Preparing healthy meals that are good for you and your wallet

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By the time you've made it through the workday, you're probably ready to head home and put your feet up on the couch. But before you can relax, you need to conquer one more daily challenge — deciding what's for dinner.
For many, meal planning feels like just another chore, and there's a common misconception that cooking healthy meals is costly and time-consuming (think of all that chopping!). But with some quick and easy strategies, you can put healthy, affordable meals on the table, or in your lunch bag, in no time.

Have a supermarket strategy

Before you hit the grocery store aisles, consider creating a simple menu of meals and corresponding grocery list. After all, it's a lot easier to make veggie lasagna when you have a recipe and all the right ingredients on hand.
Once you're at the store, shop the perimeter to load up on foods with the greatest nutritional value, staying away from prepackaged foods that are often laden with high sodium, fat, and other additives. Look for in-season produce and low-fat dairy and protein, and then supplement with on-sale staples like rice, whole wheat flour, and healthy cereals.
To save money, sign up for your store's loyalty program, and check out weekly flyers to see what's on sale. A quick pivot to a few sale items is an easy way to save a few dollars.
Before you hit the grocery store aisles, consider creating a simple menu of meals and corresponding grocery list.

Shop for items with many uses

As you shop, look for healthy "multitaskers" — ingredients that can be used in several ways. For example, Greek yogurt is a kitchen staple with lots of uses:
  • As breakfast, paired with granola or fruit
  • In smoothies
  • As an egg substitute in baking
  • In place of sour cream when you add a squeeze of lemon
  • In salad dressing
Other ingredients with a surprising number of uses include brown rice and bagged spinach. You can even adapt entire meals for other times of the day. After all, who among us hasn't enjoyed the occasional "breakfast for dinner"?

Search for nutritious superheroes

While at the store, keep your eyes peeled for so-called "superfoods," which are packed with nutrients.
These nutritious all-stars include:
  • Dark green leafy vegetables like kale, spinach, and bok choy (in general, the darker the green, the more nutrients they contain)
  • Red/orange fruits and vegetables like carrots, cantaloupe, tomatoes, and sweet potatoes
  • Beans, peas, and legumes like lentils
  • Nonfat and low-fat dairy products like cheese, yogurt, and even kefir, which is filling and packed with probiotics
  • Lean protein like fish, chicken, and tofu
  • Whole grains like quinoa, brown rice, and oatmeal
Once you find superfoods you enjoy, you can search sites like Pinterest to find delicious ways to incorporate them into your next meal.

Don't forget your freezer

Can't shop every day? Put your freezer to work by buying and freezing fresh foods in advance. You can stock up on lean meats like chicken, pork, and beef when they're on sale, or purchase economy family packs, which allow you to use some now and freeze the rest for later. You can also load up on frozen vegetables like corn, peas, and carrots, which can be used to bulk up soups and stews. On-sale or overripe berries, mangoes, or pineapples can be cut and frozen and used later to add vitamins and flavor to smoothies, or sweeten your oatmeal and yogurt naturally.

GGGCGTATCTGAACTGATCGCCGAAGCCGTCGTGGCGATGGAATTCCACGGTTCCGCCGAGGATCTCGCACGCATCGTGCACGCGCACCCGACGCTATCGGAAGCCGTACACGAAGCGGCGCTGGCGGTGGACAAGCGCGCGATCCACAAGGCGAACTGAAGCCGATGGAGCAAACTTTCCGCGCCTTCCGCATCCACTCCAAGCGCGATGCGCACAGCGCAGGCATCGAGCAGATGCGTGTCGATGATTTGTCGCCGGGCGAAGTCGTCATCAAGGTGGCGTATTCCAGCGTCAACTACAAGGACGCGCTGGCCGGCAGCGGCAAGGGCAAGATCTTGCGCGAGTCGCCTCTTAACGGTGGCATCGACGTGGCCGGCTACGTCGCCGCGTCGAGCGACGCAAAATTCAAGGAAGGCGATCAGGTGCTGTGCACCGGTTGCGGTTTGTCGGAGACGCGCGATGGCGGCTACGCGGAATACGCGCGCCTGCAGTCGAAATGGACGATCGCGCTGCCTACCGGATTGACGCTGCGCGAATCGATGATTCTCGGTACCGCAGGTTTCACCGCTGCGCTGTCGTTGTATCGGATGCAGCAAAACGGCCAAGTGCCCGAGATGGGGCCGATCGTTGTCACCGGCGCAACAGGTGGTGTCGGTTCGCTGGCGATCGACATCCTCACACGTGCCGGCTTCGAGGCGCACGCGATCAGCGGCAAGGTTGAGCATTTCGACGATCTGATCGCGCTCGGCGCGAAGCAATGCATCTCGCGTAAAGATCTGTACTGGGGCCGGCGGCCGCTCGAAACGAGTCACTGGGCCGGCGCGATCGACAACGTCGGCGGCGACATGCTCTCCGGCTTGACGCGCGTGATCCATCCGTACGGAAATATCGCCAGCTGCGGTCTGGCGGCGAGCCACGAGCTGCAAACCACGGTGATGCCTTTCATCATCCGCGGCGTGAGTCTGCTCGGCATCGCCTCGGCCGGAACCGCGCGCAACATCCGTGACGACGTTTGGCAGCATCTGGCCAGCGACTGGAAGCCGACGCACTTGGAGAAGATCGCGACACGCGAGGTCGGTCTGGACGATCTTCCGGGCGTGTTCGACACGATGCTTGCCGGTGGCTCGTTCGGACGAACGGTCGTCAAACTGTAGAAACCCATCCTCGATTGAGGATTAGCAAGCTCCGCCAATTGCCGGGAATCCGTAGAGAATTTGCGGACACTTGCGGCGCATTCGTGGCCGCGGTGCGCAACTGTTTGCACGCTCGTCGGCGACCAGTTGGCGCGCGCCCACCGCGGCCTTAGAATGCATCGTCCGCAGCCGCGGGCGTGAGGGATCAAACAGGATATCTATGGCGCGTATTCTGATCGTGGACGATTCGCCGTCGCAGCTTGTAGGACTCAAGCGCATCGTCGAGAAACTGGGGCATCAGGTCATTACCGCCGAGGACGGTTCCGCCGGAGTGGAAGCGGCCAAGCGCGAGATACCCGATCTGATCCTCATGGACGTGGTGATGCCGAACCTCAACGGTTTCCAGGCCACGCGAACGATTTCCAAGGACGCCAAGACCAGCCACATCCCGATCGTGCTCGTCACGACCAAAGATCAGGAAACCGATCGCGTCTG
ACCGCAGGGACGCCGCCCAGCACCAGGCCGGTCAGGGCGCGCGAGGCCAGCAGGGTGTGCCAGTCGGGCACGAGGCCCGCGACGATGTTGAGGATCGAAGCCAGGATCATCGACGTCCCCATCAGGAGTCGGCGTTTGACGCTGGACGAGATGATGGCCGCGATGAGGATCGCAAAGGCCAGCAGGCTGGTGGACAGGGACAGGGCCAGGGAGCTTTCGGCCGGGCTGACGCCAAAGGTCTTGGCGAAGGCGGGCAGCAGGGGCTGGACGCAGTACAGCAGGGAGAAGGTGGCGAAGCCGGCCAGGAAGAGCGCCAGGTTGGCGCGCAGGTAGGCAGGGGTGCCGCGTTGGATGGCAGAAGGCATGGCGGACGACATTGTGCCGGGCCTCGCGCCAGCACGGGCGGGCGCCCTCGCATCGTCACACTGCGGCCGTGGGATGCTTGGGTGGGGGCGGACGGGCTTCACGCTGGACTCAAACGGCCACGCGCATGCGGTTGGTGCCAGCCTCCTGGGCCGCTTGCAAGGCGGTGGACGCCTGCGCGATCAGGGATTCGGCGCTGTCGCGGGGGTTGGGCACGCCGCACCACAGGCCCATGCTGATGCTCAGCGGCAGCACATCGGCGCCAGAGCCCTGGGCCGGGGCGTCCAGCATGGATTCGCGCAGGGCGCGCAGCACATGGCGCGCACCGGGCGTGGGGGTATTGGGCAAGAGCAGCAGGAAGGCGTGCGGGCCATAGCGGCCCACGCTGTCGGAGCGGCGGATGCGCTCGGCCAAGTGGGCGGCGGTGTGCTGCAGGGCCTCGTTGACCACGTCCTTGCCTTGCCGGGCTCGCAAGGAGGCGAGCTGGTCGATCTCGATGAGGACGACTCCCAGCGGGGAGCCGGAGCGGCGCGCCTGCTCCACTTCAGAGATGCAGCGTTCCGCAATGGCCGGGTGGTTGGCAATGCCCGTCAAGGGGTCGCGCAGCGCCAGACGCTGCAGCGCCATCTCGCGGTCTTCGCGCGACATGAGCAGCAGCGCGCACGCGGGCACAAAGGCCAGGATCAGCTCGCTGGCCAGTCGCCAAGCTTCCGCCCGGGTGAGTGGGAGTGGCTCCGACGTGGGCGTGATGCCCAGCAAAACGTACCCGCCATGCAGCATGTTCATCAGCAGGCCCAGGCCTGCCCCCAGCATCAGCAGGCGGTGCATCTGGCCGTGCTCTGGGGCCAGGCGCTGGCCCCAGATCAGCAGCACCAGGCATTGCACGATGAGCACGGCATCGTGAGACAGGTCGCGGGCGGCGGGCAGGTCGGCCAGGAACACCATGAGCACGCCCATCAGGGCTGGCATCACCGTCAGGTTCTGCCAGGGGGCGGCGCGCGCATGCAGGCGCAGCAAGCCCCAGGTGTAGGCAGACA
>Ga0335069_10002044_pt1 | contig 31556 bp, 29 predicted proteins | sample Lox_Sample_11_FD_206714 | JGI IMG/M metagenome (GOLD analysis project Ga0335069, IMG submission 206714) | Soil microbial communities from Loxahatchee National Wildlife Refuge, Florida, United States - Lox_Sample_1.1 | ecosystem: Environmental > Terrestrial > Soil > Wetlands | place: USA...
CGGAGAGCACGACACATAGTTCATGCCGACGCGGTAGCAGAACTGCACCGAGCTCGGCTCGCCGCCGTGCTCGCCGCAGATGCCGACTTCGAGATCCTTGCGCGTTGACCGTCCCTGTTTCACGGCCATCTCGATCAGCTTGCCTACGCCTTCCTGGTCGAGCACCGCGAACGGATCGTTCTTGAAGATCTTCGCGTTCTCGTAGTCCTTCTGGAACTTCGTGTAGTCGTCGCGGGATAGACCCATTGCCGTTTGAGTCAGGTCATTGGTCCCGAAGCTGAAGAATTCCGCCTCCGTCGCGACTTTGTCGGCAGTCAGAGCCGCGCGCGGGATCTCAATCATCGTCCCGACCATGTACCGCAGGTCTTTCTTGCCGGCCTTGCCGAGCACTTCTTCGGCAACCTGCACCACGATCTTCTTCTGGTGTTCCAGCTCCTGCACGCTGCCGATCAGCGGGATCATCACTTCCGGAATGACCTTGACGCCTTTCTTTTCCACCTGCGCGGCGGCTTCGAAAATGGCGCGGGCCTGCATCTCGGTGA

Bring it with you

Packing your lunch for school or work — even one or two days a week — not only saves you money, but also reduces your chances of being tempted by less-healthy choices. Here are some on-the-go meal ideas — and don't forget the ice pack for proper refrigeration.
  • Try a spinach and kale salad, and add lean chicken, tomatoes, sunflower seeds, and raisins for some sweetness (which can reduce the temptation for sweet treats later). Or make a "Kale-sadilla" — a quesadilla with cheese, chicken, and kale.
  • Make an egg salad sandwich with more egg whites than yolks, for higher protein and less fat and cholesterol, on whole grain bread. Throw in baby carrots and an apple to complete your meal.
  • Warm up a pre-baked sweet potato, and add Greek yogurt topping.
  • Fill a turkey and cheese wrap with shredded cabbage for added crunch and fill-you-up fiber.
  • Pack a brown rice bowl with broccoli and lean beef. Go easy on the sauce to avoid high sugar and salt.
  • Choose water instead of sugary drinks like soda, juice, or sweetened tea/coffee, which tend to be high in calories and have little nutritional value.
Packing your lunch for school or work — even one or two days a week — not only saves you money, but also reduces your chances of being tempted by less-healthy choices.

Tap the power of technology

From blogs to apps, there's a wealth of online information that can complement your healthy and affordable meal plans. Here are a few places where you can find more ideas:
Fooducate: This free app lets you scan food at the grocery store to find healthy choices, learn from daily nutrition tips, and connect with others who have similar diet, health, and fitness goals.
Environmental Working Group's Good Food on a Tight Budget: Stretch your dollars with this online shopping guide that evaluates top food picks that pack in nutrients at a good price. Browse shopping and cooking tips, sample menus and recipes to help you make healthy choices while staying within your budget.

Enjoy the benefits

Armed with these simple strategies, you'll be well on your way to healthier meals that are convenient and easy on the wallet. Plus, not only will you be eating better, the money you save can be invested in something more important, like your retirement — helping to improve both your physical and financial health.
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